If I return it, then I can get the double whammy of goodness of feeling good about both getting money back and then immediately spending that money once again.

Since I buy low-price items, the cycle can go on and on—internally and externally.

I will keep pretending I don’t have the money for better clothes and other belongings, but, truth is, I just don’t want to feel the internal discomfort that will arise if I spend a few dollars more on quality stuff. If I’m satisfied with what I get and don’t have to replace it for a year or ten, I don’t have a reason to spend more money and won’t be able to provide proof to myself that I’m not worthless, nor will I be able to get regular endorphin highs.

The Receipt

Next, consider this:

Let’s suppose you were to buy $1000 MSRP worth of merchandise at Benny’s.

To start, there’s a good chance you’d get, roughly, 40% off what you buy simply because it’s already on sale. As a card-carrying member, you’d get an upwards of an additional 30% off after that because you got the mailer coupon, and then you’d have, let’s pretend, $50 of in-store cash to redeem that you were rewarded from previous purchases.

$1000 x .60 (or 40% off) = $600
$600 x .70 (or 30% off) = $420
$420 - $50 = $370

Your receipt would show a grand total of $370 and then say: Today you saved: $630.

Every item would be listed there at full price minus all the discounts, which would be tallied at the end, as though you’d bought some quality stuff at discounted prices rather than a load of child-slave-fabricated shit from the Far East that was heavily marked up and then discounted to what its MSRP should have been initially (which is probably somewhere in the single digits).


In order to market effectively marketers must know what drives the people they’re looking to sell to.

Here, not only is this knowledge available, they actually target peoples’ most base, distorted, and unconscious urges and make no qualms about using psychology-based behavior manipulation—commonly referred to as brainwashing.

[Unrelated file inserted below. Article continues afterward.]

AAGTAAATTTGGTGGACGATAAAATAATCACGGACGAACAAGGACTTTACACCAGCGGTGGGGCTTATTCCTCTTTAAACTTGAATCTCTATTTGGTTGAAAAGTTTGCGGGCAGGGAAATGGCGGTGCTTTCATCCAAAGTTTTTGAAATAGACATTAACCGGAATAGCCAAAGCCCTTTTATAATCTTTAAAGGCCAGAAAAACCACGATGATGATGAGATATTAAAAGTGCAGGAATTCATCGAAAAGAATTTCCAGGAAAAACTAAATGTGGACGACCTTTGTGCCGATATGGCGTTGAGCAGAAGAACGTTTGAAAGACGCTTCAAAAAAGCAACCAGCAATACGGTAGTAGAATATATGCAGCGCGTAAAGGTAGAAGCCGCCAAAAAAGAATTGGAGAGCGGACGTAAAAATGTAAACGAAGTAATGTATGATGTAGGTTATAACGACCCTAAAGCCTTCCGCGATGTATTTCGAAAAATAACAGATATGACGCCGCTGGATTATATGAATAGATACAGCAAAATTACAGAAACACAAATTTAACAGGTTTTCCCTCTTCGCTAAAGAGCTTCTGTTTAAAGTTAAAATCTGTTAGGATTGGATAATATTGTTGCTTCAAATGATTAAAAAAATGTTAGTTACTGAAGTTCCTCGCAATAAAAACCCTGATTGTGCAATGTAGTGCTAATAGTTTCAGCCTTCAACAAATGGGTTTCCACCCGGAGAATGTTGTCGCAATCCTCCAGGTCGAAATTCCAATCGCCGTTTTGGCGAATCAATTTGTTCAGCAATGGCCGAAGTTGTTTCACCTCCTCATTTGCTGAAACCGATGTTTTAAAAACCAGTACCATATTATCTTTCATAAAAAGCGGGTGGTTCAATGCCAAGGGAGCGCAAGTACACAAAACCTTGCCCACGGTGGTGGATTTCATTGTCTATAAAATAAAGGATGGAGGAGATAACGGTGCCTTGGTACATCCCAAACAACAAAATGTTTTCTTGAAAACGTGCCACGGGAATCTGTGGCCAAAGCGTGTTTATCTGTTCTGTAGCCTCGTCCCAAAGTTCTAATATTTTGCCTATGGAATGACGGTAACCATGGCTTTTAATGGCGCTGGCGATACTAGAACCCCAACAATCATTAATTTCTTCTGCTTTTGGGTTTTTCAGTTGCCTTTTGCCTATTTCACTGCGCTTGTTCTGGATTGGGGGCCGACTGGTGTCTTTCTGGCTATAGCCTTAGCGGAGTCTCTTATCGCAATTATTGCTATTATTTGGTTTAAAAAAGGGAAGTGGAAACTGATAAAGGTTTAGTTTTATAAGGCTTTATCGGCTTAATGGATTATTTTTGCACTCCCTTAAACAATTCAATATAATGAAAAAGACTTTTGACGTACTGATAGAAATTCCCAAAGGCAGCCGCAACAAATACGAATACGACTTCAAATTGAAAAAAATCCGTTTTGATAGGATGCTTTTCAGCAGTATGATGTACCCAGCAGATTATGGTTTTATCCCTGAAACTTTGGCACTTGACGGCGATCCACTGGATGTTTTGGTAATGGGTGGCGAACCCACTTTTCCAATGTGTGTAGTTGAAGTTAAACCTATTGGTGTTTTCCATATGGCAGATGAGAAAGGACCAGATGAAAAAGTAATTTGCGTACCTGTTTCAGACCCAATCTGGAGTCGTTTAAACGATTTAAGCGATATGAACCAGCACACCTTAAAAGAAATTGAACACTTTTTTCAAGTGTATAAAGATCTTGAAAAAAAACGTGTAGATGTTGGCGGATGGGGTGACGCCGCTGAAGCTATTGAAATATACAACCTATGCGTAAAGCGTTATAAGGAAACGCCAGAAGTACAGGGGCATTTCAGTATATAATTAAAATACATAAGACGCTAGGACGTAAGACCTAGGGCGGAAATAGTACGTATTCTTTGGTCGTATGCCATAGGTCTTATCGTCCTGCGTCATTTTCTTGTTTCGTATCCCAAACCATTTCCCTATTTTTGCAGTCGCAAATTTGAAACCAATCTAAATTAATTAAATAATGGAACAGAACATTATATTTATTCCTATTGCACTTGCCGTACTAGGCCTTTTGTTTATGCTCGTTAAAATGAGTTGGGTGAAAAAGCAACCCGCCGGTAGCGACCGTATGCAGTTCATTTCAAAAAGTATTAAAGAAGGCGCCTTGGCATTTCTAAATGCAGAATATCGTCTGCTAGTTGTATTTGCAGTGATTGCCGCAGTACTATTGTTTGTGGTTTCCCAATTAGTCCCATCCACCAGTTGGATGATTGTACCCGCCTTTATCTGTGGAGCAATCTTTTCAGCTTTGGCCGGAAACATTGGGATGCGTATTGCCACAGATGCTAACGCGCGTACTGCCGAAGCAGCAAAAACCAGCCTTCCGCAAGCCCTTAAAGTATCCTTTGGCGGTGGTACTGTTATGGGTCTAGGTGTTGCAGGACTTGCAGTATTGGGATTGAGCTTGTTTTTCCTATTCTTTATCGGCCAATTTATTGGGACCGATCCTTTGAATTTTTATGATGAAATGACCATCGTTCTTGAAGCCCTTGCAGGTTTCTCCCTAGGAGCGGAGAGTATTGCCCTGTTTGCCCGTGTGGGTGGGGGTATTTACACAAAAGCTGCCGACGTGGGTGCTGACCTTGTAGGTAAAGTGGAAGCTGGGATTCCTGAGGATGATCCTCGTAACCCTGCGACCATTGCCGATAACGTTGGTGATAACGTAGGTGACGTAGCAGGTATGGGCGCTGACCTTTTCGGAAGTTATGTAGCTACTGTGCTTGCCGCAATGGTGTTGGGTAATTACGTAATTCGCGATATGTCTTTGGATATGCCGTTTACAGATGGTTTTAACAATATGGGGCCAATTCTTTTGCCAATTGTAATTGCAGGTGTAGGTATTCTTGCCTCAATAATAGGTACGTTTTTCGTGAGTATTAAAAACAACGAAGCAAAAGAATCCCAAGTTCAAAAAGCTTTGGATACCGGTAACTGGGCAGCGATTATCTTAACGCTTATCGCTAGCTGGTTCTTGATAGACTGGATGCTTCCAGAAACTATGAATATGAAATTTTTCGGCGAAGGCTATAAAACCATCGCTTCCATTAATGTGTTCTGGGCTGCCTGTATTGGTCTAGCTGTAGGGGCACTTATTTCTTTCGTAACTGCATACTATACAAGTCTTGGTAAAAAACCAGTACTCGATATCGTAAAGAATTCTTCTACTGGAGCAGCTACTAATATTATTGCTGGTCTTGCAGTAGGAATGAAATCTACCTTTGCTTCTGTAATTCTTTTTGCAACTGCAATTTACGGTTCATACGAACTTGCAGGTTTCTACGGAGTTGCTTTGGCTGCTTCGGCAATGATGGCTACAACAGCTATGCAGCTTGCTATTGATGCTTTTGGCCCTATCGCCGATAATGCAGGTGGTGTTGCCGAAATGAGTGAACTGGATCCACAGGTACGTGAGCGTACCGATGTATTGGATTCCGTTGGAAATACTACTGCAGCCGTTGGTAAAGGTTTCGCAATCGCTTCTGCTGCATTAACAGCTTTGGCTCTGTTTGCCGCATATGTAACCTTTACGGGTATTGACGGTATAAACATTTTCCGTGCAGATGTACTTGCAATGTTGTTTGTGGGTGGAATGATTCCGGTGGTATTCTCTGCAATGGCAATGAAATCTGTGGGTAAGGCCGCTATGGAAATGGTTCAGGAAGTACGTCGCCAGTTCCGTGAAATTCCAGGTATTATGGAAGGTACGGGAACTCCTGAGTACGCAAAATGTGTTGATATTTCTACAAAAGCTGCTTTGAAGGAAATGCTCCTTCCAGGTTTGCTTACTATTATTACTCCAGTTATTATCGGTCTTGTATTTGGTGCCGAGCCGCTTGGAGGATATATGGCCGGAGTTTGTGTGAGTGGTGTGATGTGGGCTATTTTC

As screwed up as this is, the marketing must be working to adequately condition the masses because the marketing hasn’t changed for years and Benny’s manages to stay afloat even as their competing anchor stores die off.

Worth Begins Internally

Ultimately, choosing quality has little-to-nothing to do with “having money.”

Choosing quality is about seeing yourself as worthy of it within.

And in seeing, not only do you become aware of your own deeper truths and needs, but you awaken to the manipulation around you and become much more capable of either choosing differently or consciously choosing the same.

Moreover, you find that you actually have more money, even when you have less, because you spend it in wiser ways.

The folks going to Benny’s (and other such cheapo places) have so much more money than they know. It’s only because they want to claim unworthiness and be unhappy and allow themselves to be manipulated that they keep on spending themselves into poverty and the perception thereof.

The Song Remains the Same

It seems to me that, whatever the financial topic, the same can be said about it.

What do you really want?

Do you want quality and satisfaction, or do you want poverty and misery?

People so often say, for example, “I can’t afford organic food. It’s too expensive.”

But they’re going out to eat all the time, they eat processed food and don’t exercise, and they’re therefore chronically sick and regularly paying for medical bills and such.

If people would stop choosing the path of the victim they’d have more than enough money to buy organic food and they’d be far healthier and happier.

They might well even have money left over to save or to put toward other wants and needs.


Wherever the finger might be pointed in blame at the distorted ways of the world, the finger is always ultimately pointing back at the one who is pointing.

The problem at hand is a personal, internal one.

If you abide by the programming and behavior discussed here, the task is fully on you to make the change if you truly don’t want it anymore. Otherwise you’ll stay right where you are.

That’s one of the wonders of this Earthly experience of duality: We can have whatever we want.

If we want poverty and misery, we will draw circumstances into our lives in which we will be aided in bringing about those wretched conditions. If we want prosperity, abundance, and satisfaction, we will draw circumstances into our lives in which we will be aided in bringing about those wonderful conditions.

Whatever we may want, dark or light, painful or pleasurable, Life will place itself at our service; people, places, things, and situations will come into our lives to provide for our desires.

In this way, Life takes very good care of us.

Unfortunately, we haven’t yet learned to take very good care of ourselves.

As our mouths say, “shirt,” our subconscious screams, “SHIT!”